“Oh, the summer night,
Has a smile of light,
And she sits on a sapphire throne.”
– Barry Cornwall
The sunsets always get more grand in August. If you happen to be inside the house, that flood of unique golden light with its long shadows–evidence of high summer– draws you quickly outdoors, and already you see that the sun is slowly sliding south. Sunsets feel more precious now. After several weeks of hot days and nights, a cold front came through with a bit of rain and blustery winds, and temperatures for the upcoming week look to be a pleasant mid 70’s. I know I’ll soon be talking about the hint of coolness behind even the warmest days. I’m already talking about how dark it is at 6 a.m.
But, I’m letting August just be August, which is often filled with nostalgia and a touch of melancholy, with summer’s end just around the corner. Both Sarah and Joy were born in the month of August, and as Joy turns 48 tomorrow, I wonder where the years went, and miss what seemed to be such an innocent time. I remember those summers as slow, carefree and full of hope, finished off by back to school shopping, and the sweet smell of new pencils. I know I sound like a ” in the good old days” grandmother, but there is no denying the tempo of life was much different before the digital age, and going back to school in the fall did not threaten the lives of teachers and students. Covid-19 accentuates all of the losses we’ve ever had.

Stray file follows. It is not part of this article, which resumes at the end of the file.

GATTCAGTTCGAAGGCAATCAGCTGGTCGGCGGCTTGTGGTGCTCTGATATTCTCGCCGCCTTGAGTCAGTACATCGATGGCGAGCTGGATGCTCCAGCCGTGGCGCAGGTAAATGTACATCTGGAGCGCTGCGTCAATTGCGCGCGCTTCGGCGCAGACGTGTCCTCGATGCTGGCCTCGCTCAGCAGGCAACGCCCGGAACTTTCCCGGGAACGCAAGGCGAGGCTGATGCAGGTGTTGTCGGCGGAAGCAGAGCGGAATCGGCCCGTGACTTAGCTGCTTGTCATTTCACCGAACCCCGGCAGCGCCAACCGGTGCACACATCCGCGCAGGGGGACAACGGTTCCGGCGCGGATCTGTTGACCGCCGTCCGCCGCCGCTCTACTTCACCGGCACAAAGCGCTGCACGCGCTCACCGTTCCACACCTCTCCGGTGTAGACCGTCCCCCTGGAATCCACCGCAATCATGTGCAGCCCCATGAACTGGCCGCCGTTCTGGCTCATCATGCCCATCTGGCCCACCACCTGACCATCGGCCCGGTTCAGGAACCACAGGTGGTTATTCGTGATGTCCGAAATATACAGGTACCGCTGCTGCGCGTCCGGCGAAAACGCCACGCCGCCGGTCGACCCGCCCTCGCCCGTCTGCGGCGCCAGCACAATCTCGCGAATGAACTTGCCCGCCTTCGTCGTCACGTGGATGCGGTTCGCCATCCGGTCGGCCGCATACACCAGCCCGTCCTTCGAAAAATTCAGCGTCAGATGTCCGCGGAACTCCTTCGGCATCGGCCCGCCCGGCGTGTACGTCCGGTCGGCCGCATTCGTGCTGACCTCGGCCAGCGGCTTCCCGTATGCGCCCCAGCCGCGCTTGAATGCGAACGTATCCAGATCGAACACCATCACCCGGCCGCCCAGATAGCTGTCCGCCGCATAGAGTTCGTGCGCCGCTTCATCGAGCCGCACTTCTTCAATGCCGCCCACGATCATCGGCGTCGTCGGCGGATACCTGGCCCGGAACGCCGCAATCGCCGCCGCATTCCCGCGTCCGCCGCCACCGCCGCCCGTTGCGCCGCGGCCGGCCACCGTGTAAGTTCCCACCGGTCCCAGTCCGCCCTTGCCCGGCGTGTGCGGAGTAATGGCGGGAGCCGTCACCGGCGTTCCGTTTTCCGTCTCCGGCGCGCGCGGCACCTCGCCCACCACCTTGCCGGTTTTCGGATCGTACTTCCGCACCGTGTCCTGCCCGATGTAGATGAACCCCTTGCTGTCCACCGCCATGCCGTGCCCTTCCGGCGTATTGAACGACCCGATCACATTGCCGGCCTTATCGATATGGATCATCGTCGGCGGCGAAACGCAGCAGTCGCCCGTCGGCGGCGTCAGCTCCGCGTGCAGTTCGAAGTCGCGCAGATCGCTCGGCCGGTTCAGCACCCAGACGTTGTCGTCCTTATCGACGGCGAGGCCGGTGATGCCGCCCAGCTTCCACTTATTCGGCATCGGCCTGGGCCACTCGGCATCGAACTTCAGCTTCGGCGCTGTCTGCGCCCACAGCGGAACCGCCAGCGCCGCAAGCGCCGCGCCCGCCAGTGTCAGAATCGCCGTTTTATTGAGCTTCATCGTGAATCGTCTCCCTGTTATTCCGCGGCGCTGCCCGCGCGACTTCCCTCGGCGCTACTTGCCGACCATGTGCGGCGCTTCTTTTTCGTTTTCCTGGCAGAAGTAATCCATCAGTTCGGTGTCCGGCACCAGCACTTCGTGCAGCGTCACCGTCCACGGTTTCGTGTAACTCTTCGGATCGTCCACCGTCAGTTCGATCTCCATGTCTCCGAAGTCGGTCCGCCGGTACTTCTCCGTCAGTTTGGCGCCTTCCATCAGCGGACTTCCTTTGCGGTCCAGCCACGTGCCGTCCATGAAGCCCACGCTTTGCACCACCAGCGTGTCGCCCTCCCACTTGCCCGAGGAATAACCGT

In his book Consolations, David Whyte writes that “Nostalgia is not indulgence…but is something we thought we understood but that we are now about to fully understand, something already lived but not fully lived, issuing not from our future, but from something already experienced; something that was important but something to which we did not grant importance enough, something now wanting to be lived again, at the depth to which it first invited us…”
This was when my daughters were just children
playing on the rocky shore of the lake,
their hair in braids, their bright-colored jackets
tied around their waists. It was afternoon,
the shadows falling away, their faces
glowing with light. Whatever we said then
(and it must have been happy; it must have
been hopeful) is lost as I am now lost
from that life I lived. This was when nothing
that I wanted mattered, though all I wanted
was happiness, pure happiness, simple
as strawberries and cream in a saucer,
as curtains floating from a window sill,
as small pairs of shoes arranged in a row.